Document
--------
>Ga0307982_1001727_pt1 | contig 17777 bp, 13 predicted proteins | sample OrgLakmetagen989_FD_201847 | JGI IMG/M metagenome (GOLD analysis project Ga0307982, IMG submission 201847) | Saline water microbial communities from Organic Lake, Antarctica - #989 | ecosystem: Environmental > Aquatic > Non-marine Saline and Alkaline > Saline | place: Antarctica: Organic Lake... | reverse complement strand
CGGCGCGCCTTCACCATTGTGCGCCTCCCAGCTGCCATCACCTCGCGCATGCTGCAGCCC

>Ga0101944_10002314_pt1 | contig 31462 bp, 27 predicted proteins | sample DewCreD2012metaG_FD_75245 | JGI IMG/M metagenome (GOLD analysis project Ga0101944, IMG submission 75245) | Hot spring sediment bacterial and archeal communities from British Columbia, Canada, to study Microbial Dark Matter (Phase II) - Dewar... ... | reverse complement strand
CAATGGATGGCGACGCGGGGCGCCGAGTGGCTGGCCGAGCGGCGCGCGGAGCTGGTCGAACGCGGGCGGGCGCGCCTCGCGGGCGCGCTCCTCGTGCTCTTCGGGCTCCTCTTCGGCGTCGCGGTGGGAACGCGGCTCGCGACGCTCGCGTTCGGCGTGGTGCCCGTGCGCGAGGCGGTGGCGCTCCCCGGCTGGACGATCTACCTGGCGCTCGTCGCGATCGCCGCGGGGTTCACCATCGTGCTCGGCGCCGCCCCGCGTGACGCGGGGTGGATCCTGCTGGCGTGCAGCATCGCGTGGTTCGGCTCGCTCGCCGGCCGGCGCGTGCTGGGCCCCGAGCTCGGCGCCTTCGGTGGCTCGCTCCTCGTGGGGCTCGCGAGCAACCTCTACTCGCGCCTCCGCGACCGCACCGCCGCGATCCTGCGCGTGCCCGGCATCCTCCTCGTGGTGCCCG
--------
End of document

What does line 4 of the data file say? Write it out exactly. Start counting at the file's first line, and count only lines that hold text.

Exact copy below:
CAATGGATGGCGACGCGGGGCGCCGAGTGGCTGGCCGAGCGGCGCGCGGAGCTGGTCGAACGCGGGCGGGCGCGCCTCGCGGGCGCGCTCCTCGTGCTCTTCGGGCTCCTCTTCGGCGTCGCGGTGGGAACGCGGCTCGCGACGCTCGCGTTCGGCGTGGTGCCCGTGCGCGAGGCGGTGGCGCTCCCCGGCTGGACGATCTACCTGGCGCTCGTCGCGATCGCCGCGGGGTTCACCATCGTGCTCGGCGCCGCCCCGCGTGACGCGGGGTGGATCCTGCTGGCGTGCAGCATCGCGTGGTTCGGCTCGCTCGCCGGCCGGCGCGTGCTGGGCCCCGAGCTCGGCGCCTTCGGTGGCTCGCTCCTCGTGGGGCTCGCGAGCAACCTCTACTCGCGCCTCCGCGACCGCACCGCCGCGATCCTGCGCGTGCCCGGCATCCTCCTCGTGGTGCCCG